In 2020, about half a million homes across California suddenly lost power due to a heat storm that impacted much of the state. The root cause of this blackout is said to be improper planning on the part of energy providers, who have said that they have since invested in careful organization to prevent any loss of power in the future. However, even with more extensive planning, there is no guarantee that power shortages like this one won’t occur in the future.
If you want to be protected from any future potential losses of power, investing in a whole-home generator is your best option.
In the blog below, we’ll share more details surrounding the blackouts of 2020, as well as provide you with information about the benefits of back-up generators and how investing in one now could be your best move to mitigate future blackouts.
If you’d prefer to have a professional provide you with a free whole-home generator estimate now, reach out to us! You can also learn more about our services via our whole-home generator installation page.
Rolling Blackouts: What you should know
As we’ve already shared, in 2020, there were rolling blackouts across California that affected quite a few homes and families. According to the LA Times, energy professionals shared that the blackouts happened because energy companies didn’t take climate change into account, failing to line up the proper power sources in order to keep electricity flowing after sundown.
When California experienced higher than normal temperatures, there was a sudden demand for electricity which created an energy deficit. Energy officials say that these events may become more common in the future as climate change continues to affect temperatures, and that careful planning will be vital, especially as California phases out fossil fuels in favor of renewable energy.
Blackout prevention: Whole-home Generators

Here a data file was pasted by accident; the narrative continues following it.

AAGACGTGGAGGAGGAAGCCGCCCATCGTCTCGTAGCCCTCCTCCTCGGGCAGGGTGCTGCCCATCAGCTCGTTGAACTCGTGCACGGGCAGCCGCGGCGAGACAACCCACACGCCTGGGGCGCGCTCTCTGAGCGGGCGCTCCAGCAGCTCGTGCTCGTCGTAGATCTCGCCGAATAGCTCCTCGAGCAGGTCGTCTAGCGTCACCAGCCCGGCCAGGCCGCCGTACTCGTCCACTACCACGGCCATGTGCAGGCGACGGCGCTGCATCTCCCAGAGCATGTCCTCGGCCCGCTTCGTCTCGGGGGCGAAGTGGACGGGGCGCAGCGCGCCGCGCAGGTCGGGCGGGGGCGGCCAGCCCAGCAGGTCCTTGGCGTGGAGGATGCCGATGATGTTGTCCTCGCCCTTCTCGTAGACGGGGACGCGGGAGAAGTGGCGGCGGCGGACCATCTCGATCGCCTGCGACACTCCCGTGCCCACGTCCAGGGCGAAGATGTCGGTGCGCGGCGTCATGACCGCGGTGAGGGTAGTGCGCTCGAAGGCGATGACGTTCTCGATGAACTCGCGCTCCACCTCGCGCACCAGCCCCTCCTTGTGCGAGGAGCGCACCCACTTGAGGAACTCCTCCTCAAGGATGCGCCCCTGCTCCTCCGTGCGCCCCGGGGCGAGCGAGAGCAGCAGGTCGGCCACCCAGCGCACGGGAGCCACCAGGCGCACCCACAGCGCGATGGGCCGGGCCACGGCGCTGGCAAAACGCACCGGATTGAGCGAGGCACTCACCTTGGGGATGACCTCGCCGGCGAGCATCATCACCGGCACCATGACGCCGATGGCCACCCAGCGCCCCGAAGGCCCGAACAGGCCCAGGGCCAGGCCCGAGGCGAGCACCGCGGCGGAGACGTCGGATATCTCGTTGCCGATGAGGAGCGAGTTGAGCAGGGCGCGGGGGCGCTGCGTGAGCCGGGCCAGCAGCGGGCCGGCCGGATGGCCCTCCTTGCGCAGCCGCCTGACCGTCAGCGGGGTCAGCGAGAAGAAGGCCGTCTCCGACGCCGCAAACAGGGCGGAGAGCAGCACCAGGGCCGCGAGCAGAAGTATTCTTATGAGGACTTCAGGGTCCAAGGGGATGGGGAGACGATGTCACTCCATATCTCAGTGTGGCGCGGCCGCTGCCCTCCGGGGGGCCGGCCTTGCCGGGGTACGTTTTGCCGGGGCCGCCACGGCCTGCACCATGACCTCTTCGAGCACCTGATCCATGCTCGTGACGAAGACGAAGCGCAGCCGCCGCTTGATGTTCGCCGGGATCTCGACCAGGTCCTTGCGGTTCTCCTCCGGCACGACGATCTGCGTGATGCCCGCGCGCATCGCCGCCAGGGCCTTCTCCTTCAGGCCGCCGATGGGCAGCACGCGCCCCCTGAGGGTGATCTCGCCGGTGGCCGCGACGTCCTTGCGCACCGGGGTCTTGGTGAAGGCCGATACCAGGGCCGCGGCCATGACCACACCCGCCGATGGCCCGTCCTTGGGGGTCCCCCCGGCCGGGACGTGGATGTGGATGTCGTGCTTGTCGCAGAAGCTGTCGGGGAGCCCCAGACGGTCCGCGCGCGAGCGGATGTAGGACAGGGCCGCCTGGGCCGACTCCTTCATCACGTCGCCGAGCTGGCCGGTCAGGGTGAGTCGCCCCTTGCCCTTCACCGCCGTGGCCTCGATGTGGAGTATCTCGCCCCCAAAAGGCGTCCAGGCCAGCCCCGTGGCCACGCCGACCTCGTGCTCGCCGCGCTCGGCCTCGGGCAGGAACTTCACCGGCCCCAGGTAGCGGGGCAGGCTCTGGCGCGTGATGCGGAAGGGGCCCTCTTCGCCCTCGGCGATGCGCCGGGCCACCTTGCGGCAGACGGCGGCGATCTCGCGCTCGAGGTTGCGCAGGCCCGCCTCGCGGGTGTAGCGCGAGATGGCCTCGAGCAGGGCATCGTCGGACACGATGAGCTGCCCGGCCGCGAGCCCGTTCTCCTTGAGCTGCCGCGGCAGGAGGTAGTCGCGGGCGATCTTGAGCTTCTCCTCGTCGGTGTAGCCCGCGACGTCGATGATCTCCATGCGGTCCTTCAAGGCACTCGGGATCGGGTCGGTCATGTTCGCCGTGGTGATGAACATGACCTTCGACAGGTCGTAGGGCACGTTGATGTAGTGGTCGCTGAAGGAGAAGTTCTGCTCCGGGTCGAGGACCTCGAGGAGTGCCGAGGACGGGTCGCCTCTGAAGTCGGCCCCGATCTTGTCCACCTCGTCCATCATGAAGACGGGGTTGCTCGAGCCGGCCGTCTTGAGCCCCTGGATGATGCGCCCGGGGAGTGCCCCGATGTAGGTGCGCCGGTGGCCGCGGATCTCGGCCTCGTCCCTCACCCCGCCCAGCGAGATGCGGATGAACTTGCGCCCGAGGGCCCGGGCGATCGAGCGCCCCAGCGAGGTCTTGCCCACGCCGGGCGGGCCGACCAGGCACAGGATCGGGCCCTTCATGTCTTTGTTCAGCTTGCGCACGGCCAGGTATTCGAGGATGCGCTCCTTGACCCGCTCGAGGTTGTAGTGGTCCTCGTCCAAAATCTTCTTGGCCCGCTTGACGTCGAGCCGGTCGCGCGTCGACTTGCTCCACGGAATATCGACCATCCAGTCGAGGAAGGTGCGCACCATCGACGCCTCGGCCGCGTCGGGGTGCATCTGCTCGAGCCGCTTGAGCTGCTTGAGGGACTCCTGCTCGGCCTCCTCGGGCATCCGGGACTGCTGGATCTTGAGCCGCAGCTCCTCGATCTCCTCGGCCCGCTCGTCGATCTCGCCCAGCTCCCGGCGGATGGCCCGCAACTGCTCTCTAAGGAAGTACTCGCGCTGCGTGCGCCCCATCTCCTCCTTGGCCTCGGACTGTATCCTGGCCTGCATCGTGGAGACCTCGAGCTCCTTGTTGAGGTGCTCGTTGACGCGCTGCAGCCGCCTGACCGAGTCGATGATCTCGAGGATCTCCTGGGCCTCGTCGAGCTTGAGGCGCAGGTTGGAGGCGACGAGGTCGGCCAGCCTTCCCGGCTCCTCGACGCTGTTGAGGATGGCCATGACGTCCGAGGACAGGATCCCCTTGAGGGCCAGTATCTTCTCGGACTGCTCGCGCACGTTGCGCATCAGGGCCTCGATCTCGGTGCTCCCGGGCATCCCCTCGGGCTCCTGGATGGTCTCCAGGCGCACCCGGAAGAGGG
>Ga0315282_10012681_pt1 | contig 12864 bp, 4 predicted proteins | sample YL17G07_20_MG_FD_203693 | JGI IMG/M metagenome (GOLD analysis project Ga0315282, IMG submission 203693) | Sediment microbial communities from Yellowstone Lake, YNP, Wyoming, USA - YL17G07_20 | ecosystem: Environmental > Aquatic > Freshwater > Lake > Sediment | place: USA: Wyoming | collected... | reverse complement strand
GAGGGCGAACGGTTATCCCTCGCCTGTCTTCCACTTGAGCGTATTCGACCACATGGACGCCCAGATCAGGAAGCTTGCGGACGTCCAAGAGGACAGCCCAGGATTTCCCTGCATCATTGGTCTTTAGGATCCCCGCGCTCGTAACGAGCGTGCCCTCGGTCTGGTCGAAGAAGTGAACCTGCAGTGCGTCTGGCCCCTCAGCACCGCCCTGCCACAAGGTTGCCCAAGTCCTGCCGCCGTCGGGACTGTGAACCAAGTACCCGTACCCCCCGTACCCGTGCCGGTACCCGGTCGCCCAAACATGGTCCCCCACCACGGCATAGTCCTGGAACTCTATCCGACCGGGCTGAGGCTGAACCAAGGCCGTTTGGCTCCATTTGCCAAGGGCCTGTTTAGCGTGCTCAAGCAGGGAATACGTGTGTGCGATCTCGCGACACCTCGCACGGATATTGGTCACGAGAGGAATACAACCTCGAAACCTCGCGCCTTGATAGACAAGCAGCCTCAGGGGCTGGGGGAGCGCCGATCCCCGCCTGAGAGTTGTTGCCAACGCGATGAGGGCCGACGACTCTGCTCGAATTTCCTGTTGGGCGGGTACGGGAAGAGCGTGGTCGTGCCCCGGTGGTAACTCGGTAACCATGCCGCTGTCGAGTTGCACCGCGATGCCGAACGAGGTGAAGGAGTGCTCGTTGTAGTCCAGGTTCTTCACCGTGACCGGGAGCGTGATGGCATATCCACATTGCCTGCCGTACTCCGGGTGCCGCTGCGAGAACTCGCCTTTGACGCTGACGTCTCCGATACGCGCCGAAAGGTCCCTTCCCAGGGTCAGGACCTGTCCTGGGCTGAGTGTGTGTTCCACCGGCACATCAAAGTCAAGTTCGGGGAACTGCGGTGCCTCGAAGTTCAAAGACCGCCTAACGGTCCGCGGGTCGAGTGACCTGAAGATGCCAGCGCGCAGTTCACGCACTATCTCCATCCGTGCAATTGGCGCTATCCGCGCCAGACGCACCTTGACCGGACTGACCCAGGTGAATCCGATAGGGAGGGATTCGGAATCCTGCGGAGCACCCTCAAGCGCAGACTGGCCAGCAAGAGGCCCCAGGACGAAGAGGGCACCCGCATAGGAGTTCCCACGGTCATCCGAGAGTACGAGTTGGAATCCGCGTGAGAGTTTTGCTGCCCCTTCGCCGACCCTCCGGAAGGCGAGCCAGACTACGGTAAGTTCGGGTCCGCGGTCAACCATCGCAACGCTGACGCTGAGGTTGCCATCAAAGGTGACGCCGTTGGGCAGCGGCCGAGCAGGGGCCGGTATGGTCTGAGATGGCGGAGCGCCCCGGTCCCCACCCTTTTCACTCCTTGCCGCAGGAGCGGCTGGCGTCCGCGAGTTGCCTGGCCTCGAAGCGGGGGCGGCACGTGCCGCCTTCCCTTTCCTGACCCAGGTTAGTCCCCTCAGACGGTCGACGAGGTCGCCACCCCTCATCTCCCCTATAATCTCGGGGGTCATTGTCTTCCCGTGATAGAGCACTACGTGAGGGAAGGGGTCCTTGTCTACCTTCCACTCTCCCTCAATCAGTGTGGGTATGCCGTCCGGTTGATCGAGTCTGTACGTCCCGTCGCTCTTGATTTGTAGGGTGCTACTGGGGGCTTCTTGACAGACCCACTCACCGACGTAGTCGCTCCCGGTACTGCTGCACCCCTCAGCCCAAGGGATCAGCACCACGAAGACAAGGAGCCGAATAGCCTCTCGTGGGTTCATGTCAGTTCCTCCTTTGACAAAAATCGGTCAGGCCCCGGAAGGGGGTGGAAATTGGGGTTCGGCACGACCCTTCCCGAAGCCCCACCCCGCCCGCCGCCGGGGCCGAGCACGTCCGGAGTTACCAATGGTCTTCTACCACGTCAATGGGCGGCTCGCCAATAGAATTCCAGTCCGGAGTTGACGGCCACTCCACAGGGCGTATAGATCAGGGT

As the risk of blackouts continues to increase, homeowners are looking for ways to protect their homes and to ensure that regardless of what happens with the power grid, their homes have electricity.
Whole-home generators are devices that work independently of the power grid, and can provide backup power to your home if you experience a blackout.
These stand-by generators have a part called an automatic transfer switch, which will automatically transfer your home’s electrical load from the power grid to the generator if a power outage occurs.
Types of generators:
There are a few different types of generators, ranging from small, portable generators that can power a few small devices to larger, permanent whole-home generators that can power all the appliances in your home.
Portable generators are easily moveable and are a great option if you’re only interested in powering a few small appliances. Portable generators are less expensive than standby generators but do provide less power and require a manual start.
Whole-home generators, also known as back-up or stand-by generators, are permanent devices that are typically installed on a concrete pad outside of your home. These generators are more expensive than portable generators but can power your entire home.